The notorious case of Fallon v Horse Regulation Authority (HRA) provides an example of where the national courts have exercised supervisory jurisdiction in a case of sporting fraud. Fallon faced trial for conspiring to defraud the betting company, Betfair, by deliberately placing bets on horses which he rode, the HRA banned Fallon from competition until the trial had concluded, which led to yet more failed attempts at invoking judicial review. The eventual, incredibly costly trial collapsed due to insufficient evidence, relations had soured between the CPS and HRA, both blaming each other for failing to investigate matters fully. The CPS have shown an increasing willingness to engage in frequent lengthy investigations into corruption in sport. With the clear proposals outlined above, the supervisory jurisdiction of the national courts becomes obligatory jurisdiction over incidents of fradulent acts of cheating and the approach is significantly more unambiguous.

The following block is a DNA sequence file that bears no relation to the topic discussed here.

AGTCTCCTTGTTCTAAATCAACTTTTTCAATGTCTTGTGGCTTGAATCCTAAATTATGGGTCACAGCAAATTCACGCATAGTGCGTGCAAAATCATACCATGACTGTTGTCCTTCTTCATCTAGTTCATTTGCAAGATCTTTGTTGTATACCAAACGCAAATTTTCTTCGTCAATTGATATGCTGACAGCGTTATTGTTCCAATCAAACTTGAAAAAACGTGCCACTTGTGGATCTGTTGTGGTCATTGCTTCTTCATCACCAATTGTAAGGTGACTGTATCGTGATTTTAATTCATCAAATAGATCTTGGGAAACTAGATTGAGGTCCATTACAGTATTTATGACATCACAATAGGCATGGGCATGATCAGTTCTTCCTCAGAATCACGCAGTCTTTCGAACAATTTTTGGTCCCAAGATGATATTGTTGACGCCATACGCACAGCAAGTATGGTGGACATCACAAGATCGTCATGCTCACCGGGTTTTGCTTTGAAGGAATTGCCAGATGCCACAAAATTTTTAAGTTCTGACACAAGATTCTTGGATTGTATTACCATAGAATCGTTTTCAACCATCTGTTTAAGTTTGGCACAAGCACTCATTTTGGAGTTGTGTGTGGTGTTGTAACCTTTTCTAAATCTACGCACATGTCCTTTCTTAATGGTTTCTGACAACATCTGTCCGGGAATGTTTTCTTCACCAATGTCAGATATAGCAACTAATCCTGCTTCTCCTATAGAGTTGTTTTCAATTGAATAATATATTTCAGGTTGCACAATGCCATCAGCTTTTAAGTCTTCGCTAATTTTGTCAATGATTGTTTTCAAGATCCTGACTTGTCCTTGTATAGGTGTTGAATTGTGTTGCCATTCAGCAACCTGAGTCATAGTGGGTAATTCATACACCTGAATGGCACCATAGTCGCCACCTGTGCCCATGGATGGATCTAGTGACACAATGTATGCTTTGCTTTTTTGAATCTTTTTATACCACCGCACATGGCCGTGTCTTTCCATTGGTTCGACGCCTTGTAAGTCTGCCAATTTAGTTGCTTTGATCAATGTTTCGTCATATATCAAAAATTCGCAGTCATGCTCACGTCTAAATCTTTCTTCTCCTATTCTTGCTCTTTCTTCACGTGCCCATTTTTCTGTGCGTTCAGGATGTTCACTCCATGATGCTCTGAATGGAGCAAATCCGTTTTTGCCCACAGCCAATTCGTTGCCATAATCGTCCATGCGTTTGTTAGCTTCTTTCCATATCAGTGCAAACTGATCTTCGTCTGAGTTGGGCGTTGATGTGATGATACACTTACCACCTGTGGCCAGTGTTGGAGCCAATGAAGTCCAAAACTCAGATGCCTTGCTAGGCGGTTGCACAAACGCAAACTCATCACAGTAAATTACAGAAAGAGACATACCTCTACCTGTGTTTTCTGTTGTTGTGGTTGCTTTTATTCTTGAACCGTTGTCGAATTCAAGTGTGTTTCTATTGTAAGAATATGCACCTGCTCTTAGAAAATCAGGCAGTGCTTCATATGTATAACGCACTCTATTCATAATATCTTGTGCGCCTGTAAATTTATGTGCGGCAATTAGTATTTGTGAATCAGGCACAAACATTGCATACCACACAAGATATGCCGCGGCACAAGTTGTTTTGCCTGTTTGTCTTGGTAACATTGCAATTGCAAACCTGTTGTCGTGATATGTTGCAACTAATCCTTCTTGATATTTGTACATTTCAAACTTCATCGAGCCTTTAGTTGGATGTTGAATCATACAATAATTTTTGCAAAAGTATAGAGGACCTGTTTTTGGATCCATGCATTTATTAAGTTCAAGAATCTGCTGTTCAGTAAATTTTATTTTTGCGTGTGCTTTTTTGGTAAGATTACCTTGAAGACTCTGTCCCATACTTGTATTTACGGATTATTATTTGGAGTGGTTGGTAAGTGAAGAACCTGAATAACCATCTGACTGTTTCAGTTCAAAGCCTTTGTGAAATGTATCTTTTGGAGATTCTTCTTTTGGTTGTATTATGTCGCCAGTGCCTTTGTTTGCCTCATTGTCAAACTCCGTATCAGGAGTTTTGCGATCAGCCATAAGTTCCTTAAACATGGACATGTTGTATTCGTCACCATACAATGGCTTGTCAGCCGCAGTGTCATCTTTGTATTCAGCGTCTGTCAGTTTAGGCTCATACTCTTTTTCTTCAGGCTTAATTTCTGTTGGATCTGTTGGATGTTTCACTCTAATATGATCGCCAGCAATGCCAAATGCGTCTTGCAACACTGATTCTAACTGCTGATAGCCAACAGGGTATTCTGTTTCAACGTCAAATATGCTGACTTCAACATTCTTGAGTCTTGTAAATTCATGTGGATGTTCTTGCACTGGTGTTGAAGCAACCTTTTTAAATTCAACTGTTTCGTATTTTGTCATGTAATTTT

Is it recognised that imposing blanket criminal sanctions on those who break internal rules is too heavy-handed and it has proven to be an impossibility to criminalise ‘cheating’ per se. The proposals outlined are radical and far-reaching and in serious cases of cheating, England, Wales and Northern Ireland could set the exemplar sentences the rest of the sporting world urgently requires